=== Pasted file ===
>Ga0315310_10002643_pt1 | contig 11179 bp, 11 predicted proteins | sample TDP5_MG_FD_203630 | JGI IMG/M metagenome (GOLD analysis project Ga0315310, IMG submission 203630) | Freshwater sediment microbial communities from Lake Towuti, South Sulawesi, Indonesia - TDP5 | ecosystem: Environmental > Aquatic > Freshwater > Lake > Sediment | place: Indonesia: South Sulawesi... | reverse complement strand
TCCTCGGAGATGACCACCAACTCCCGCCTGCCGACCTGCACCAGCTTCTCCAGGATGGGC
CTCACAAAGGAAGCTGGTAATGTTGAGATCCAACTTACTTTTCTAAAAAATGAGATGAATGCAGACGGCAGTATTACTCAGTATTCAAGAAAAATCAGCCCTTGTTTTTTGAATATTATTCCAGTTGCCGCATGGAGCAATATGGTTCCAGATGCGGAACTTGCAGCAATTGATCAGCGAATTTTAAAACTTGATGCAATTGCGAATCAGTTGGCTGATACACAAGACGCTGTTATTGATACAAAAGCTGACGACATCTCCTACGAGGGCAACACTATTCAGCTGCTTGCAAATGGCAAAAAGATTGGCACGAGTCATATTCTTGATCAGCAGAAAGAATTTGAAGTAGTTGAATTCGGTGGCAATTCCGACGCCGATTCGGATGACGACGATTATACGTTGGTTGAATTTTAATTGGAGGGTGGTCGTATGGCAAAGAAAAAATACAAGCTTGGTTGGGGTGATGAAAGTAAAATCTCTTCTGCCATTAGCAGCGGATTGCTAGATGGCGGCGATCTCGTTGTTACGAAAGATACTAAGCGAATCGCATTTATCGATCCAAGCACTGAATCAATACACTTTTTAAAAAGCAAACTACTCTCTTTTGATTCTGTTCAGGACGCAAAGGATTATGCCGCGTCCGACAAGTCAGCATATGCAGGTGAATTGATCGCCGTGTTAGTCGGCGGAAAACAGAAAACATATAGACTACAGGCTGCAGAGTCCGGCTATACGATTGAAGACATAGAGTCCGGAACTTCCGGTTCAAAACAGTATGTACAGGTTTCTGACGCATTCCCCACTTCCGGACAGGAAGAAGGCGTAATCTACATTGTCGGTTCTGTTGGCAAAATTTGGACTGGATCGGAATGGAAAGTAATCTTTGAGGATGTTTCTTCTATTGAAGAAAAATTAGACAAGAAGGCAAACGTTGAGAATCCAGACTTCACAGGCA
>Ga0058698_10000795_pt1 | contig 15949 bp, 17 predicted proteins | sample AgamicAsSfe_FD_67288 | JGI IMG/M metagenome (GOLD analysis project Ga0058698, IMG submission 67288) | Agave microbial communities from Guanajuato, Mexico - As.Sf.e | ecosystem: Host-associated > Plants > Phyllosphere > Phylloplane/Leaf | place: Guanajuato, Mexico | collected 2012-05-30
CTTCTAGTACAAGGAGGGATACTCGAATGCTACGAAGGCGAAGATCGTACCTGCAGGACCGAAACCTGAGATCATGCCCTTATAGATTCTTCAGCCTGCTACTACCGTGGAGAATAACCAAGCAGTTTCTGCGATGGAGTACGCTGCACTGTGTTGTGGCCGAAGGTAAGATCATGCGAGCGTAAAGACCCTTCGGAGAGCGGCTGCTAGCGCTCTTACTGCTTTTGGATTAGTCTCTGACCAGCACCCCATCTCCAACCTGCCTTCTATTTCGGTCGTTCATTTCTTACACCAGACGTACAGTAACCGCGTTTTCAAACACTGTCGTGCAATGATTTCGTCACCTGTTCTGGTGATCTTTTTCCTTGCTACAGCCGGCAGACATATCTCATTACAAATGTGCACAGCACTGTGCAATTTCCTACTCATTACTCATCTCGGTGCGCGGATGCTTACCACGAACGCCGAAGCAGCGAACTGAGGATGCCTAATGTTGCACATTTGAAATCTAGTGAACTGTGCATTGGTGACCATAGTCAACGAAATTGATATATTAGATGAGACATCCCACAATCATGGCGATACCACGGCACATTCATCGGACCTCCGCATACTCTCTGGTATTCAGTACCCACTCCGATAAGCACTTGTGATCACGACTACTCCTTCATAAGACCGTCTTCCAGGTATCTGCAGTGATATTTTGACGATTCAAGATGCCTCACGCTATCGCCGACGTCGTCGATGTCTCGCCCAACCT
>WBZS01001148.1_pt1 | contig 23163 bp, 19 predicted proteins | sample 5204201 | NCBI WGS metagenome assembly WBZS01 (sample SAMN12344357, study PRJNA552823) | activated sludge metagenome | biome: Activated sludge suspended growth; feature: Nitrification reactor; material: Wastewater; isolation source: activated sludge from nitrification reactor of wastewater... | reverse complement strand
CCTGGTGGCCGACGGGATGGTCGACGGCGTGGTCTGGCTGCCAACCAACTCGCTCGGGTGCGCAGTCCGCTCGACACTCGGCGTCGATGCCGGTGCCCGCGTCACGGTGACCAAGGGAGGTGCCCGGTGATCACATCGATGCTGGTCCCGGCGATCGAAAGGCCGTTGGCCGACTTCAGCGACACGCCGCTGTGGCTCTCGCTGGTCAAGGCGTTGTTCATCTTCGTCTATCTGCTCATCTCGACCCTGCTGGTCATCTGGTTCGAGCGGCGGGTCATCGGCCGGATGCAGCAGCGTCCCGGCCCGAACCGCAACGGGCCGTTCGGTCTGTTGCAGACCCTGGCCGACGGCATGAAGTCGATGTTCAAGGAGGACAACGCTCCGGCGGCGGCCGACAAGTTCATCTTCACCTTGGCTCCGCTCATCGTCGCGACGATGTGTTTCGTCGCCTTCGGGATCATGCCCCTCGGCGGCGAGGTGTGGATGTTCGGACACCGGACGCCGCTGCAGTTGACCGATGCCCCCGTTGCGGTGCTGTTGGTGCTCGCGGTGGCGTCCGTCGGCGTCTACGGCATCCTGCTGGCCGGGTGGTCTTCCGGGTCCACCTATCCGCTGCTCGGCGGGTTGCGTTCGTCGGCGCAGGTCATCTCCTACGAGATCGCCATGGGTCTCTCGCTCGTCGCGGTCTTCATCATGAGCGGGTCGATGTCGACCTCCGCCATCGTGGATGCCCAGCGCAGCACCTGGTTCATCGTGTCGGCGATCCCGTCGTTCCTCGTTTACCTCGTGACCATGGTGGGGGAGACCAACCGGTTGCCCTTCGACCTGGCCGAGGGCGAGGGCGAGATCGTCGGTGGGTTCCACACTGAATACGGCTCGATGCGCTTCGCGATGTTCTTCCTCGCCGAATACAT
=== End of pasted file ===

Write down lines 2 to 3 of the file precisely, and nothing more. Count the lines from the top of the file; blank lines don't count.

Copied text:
TCCTCGGAGATGACCACCAACTCCCGCCTGCCGACCTGCACCAGCTTCTCCAGGATGGGC
CTCACAAAGGAAGCTGGTAATGTTGAGATCCAACTTACTTTTCTAAAAAATGAGATGAATGCAGACGGCAGTATTACTCAGTATTCAAGAAAAATCAGCCCTTGTTTTTTGAATATTATTCCAGTTGCCGCATGGAGCAATATGGTTCCAGATGCGGAACTTGCAGCAATTGATCAGCGAATTTTAAAACTTGATGCAATTGCGAATCAGTTGGCTGATACACAAGACGCTGTTATTGATACAAAAGCTGACGACATCTCCTACGAGGGCAACACTATTCAGCTGCTTGCAAATGGCAAAAAGATTGGCACGAGTCATATTCTTGATCAGCAGAAAGAATTTGAAGTAGTTGAATTCGGTGGCAATTCCGACGCCGATTCGGATGACGACGATTATACGTTGGTTGAATTTTAATTGGAGGGTGGTCGTATGGCAAAGAAAAAATACAAGCTTGGTTGGGGTGATGAAAGTAAAATCTCTTCTGCCATTAGCAGCGGATTGCTAGATGGCGGCGATCTCGTTGTTACGAAAGATACTAAGCGAATCGCATTTATCGATCCAAGCACTGAATCAATACACTTTTTAAAAAGCAAACTACTCTCTTTTGATTCTGTTCAGGACGCAAAGGATTATGCCGCGTCCGACAAGTCAGCATATGCAGGTGAATTGATCGCCGTGTTAGTCGGCGGAAAACAGAAAACATATAGACTACAGGCTGCAGAGTCCGGCTATACGATTGAAGACATAGAGTCCGGAACTTCCGGTTCAAAACAGTATGTACAGGTTTCTGACGCATTCCCCACTTCCGGACAGGAAGAAGGCGTAATCTACATTGTCGGTTCTGTTGGCAAAATTTGGACTGGATCGGAATGGAAAGTAATCTTTGAGGATGTTTCTTCTATTGAAGAAAAATTAGACAAGAAGGCAAACGTTGAGAATCCAGACTTCACAGGCA